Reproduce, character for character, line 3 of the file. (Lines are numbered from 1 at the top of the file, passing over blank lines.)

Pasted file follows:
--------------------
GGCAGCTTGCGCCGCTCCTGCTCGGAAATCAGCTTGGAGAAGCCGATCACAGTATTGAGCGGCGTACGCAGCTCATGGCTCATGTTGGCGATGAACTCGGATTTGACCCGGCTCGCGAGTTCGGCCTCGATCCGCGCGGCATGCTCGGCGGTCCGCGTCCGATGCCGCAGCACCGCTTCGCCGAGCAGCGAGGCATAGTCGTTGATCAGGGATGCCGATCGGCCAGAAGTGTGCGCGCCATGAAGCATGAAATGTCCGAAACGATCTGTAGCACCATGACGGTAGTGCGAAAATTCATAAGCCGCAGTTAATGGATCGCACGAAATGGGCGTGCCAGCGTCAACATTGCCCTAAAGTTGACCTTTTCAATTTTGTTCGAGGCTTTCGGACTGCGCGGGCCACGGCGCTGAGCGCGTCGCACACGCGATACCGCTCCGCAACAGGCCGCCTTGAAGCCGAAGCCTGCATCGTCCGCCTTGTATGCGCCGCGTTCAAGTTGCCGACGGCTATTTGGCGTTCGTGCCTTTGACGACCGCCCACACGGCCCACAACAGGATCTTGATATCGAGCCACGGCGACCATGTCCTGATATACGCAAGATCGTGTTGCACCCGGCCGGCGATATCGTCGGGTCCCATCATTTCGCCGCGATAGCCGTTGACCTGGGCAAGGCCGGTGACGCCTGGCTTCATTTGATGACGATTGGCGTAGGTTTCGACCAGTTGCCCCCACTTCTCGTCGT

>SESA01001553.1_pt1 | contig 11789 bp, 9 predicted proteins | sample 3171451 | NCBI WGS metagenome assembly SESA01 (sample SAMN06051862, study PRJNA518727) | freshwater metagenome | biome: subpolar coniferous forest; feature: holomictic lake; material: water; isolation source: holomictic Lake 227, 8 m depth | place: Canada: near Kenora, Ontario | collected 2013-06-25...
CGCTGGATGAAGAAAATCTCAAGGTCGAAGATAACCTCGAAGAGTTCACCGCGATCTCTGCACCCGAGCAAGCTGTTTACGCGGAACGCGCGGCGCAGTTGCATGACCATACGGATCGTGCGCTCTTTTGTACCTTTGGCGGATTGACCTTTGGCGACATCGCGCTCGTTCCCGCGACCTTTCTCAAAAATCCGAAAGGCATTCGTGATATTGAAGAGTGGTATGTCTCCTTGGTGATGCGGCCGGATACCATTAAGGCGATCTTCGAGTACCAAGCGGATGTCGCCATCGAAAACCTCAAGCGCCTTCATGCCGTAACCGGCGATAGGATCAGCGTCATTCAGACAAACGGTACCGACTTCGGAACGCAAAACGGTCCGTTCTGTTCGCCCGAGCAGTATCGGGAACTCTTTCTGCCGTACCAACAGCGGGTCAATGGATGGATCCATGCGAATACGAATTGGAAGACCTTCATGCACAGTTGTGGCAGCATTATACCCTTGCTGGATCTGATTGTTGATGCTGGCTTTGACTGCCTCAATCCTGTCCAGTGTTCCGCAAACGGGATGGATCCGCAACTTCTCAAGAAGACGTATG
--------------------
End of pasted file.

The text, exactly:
CGCTGGATGAAGAAAATCTCAAGGTCGAAGATAACCTCGAAGAGTTCACCGCGATCTCTGCACCCGAGCAAGCTGTTTACGCGGAACGCGCGGCGCAGTTGCATGACCATACGGATCGTGCGCTCTTTTGTACCTTTGGCGGATTGACCTTTGGCGACATCGCGCTCGTTCCCGCGACCTTTCTCAAAAATCCGAAAGGCATTCGTGATATTGAAGAGTGGTATGTCTCCTTGGTGATGCGGCCGGATACCATTAAGGCGATCTTCGAGTACCAAGCGGATGTCGCCATCGAAAACCTCAAGCGCCTTCATGCCGTAACCGGCGATAGGATCAGCGTCATTCAGACAAACGGTACCGACTTCGGAACGCAAAACGGTCCGTTCTGTTCGCCCGAGCAGTATCGGGAACTCTTTCTGCCGTACCAACAGCGGGTCAATGGATGGATCCATGCGAATACGAATTGGAAGACCTTCATGCACAGTTGTGGCAGCATTATACCCTTGCTGGATCTGATTGTTGATGCTGGCTTTGACTGCCTCAATCCTGTCCAGTGTTCCGCAAACGGGATGGATCCGCAACTTCTCAAGAAGACGTATG